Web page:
What does it mean to be a licensed venue for civil ceremonies?
Having a civil ceremony is the perfect option for those of you who want a legal ceremony but without having to get married in a church or with a religious connection, and you’re getting married in England or Wales, then a civil ceremony is the best match for you. You can either get married in a register office, or you can have a civil ceremony at an approved wedding venue. To be an approved civil ceremony venue, wedding venues need to apply for a civil ceremony license.
Most wedding venues in Edinburgh, Lothian & Borders will have a civil ceremony license, however some don't, so you will want to ensure that your chosen venue does before booking them. The alternative is marrying in a humanist or spiritual ceremony, which will allow you to marry in any venue (or in an unlicensed part of an otherwise licensed venue, such as a garden or private beach), but will need to be followed by a legal civil ceremony in a register office at another date.
We're here to answer all of your questions on wedding venues licensed for civil ceremonies below...
FAQ - Civil ceremony licensed wedding Venues
Can any wedding venue in Edinburgh, Lothian & Borders have a civil ceremony license?
It’s not just mansion houses or castles that can be approved wedding venues - approved premises can include everything from hotels and restaurants to zoos, aquariums, treehouses and caves! If they’re on our civil ceremony venue list, then you can legally marry there. However, don’t assume that more traditional venues always have a civil ceremony license. It costs wedding venues money to apply for a license, so some just host humanist or spiritual ceremonies, or simply host wedding receptions rather than ceremonies.
How does a wedding venue get approved for civil ceremonies?
Every venue in Edinburgh, Lothian & Borders is assessed and researched before they are approved for civil ceremonies. This is done by the local council in which the venue is based. This includes whether or not they’re in a safe and reasonable state for members of the public, and if they meet fire safety regulations. The venue must also be regularly available to the public for the purpose of conducting marriage ceremonies. This is why private homes can’t be approved for a civil ceremony license. If you’re hoping to marry on private land, in a back garden or a large home that isn’t available to the public, you’ll need to hold your legal ceremony in a register office instead.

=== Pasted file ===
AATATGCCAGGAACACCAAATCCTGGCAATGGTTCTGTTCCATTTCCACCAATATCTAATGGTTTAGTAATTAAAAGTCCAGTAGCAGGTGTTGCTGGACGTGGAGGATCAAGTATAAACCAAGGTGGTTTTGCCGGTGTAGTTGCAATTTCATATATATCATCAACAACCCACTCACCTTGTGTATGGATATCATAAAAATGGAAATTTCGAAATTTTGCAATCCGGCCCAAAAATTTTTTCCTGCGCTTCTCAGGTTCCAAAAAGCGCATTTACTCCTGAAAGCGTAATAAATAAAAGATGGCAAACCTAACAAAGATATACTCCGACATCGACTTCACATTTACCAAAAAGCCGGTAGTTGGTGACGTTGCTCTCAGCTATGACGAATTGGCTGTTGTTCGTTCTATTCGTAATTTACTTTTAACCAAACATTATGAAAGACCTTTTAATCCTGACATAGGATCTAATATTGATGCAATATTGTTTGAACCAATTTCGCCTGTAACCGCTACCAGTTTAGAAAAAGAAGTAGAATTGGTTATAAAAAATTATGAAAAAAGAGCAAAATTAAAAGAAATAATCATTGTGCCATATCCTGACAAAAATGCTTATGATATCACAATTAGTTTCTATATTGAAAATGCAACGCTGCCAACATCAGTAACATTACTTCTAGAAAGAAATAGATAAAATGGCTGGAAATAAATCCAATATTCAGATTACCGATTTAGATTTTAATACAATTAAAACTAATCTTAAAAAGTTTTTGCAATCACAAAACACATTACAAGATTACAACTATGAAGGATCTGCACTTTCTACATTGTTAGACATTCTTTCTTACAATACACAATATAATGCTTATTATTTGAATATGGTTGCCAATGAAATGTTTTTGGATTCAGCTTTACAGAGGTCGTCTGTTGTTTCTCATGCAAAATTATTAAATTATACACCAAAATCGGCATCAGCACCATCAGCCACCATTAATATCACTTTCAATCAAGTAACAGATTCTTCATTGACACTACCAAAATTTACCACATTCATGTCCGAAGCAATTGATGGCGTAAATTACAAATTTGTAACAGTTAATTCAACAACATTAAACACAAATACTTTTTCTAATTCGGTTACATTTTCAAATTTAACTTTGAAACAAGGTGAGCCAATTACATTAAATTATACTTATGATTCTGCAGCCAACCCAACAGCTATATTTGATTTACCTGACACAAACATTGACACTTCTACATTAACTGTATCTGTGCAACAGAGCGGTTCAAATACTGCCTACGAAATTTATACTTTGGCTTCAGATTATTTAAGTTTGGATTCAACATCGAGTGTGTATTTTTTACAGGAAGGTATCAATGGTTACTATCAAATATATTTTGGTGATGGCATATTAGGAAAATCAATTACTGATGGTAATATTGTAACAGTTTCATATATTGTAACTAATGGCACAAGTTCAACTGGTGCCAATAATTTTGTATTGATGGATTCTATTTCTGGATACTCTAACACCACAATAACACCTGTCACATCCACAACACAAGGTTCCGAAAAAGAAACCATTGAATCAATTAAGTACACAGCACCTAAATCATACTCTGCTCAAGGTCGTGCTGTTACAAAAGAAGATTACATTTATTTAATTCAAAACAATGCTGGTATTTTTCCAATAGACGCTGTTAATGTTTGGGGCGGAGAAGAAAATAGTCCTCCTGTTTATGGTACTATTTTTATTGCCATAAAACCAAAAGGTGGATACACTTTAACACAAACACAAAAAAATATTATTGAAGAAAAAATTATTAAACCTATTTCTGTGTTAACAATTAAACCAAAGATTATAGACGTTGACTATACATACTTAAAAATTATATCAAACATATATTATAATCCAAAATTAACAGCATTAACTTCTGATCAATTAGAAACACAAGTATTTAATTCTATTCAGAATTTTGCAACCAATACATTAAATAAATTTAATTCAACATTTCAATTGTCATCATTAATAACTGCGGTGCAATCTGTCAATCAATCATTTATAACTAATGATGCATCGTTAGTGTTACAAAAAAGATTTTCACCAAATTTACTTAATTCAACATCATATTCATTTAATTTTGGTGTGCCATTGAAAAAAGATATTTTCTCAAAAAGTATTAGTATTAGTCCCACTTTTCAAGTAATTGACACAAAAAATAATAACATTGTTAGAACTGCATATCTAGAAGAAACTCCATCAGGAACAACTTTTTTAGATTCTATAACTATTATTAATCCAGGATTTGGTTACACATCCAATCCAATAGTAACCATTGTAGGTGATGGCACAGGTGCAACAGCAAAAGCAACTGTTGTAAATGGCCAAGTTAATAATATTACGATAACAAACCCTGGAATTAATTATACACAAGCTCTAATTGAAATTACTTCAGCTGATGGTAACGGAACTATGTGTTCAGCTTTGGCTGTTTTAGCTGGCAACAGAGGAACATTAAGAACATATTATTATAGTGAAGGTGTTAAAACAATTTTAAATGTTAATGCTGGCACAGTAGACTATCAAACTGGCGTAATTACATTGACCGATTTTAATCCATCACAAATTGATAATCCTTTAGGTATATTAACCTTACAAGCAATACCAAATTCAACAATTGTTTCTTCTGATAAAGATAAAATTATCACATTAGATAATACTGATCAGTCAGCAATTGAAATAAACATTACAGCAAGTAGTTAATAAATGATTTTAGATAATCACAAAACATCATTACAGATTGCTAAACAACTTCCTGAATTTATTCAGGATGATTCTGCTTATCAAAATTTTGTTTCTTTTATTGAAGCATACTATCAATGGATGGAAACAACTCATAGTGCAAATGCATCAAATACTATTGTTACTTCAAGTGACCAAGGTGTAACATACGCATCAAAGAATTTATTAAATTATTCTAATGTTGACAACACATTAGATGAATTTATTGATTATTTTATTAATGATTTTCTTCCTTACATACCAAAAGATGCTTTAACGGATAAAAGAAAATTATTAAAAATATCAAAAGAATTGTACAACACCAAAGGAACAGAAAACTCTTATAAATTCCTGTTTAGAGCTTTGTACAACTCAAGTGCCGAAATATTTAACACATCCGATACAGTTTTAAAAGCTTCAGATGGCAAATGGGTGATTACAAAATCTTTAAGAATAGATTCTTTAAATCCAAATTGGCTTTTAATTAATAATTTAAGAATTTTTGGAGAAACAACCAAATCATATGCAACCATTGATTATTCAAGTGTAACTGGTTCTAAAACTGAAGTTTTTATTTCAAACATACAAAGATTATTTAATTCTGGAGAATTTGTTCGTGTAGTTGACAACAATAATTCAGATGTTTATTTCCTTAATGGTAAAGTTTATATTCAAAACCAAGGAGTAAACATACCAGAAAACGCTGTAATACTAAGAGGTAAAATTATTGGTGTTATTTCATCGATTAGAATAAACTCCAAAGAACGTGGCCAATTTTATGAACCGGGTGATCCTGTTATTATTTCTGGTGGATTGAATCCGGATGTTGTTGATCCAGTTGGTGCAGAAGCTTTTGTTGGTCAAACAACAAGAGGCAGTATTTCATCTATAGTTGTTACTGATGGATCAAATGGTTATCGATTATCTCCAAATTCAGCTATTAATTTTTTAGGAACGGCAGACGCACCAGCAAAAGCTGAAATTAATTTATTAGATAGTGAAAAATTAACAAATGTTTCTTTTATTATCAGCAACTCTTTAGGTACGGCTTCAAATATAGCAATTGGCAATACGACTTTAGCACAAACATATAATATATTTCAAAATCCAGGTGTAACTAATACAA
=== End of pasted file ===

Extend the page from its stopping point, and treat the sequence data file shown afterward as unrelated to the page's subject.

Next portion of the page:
Can I have a civil ceremony outside?
If you want to tie the knot in an outdoor wedding ceremony, then your wedding venue will need a separate civil ceremony license for this. The legal elements of the ceremony must also take place in a fixed and permanent structure, such as a wooden gazebo or pagoda. This means that you can’t legally marry under a floral arch, on an open beach or in woodland, for example. Don’t presume that any permanent fixture in a wedding venue’s garden will be automatically covered by a civil ceremony license. Venues need to purchase licenses for separate structures. If you want to know if you can get married in a garden, search our ‘Outdoor wedding ceremony’ filter or simply enquire with your chosen wedding venue in Edinburgh, Lothian & Borders.
If I want to get married in a marquee, will I need to have the ceremony elsewhere in Edinburgh, Lothian & Borders?
The law does not consider marquees to be permanent structures, even ones that are up all year round. If you want to hold your wedding in a marquee, it's best to get married in a nearby church or licensed venue indoors before the reception. One way to get around this is to have your ceremony over the threshold of a doorway. This way, your guests can be seated in the marquee while you are technically indoors.
What will happen during a civil ceremony?
A civil wedding ceremony has certain legal requirements. You must have two witnesses over the age of 18, and you will need to exchange contractual words of marriage. What you say during your ceremony can be changed to a certain degree. Ask your registrar about what needs to be included and work around that to make your own words and promises.
If I want a religious element to my marriage, can I have this during a civil ceremony?
By law a civil ceremony cannot include any religious element, including readings or music. You also cannot hold a civil ceremony in a religious building in Edinburgh, Lothian & Borders. If you would like to include religion in some way, you can have a religious blessing after your civil ceremony.
Does a Scottish civil ceremony differ from others in the UK?
The above requirements only apply to weddings in England and Wales. In Scotland, humanist ceremonies are legally binding, so brides in Scotland have more flexibility when choosing their wedding venues. Unlike civil ceremonies, humanist weddings do not require specific wording, or for the ceremony to be under a permanent structure. If you're wanting to have religious elements to your ceremony, whether that be a song or a reading, a humanist ceremony would work perfect for you in Scotland. Speak to a few venues around you to see what ceremonies they can offer and what would work for you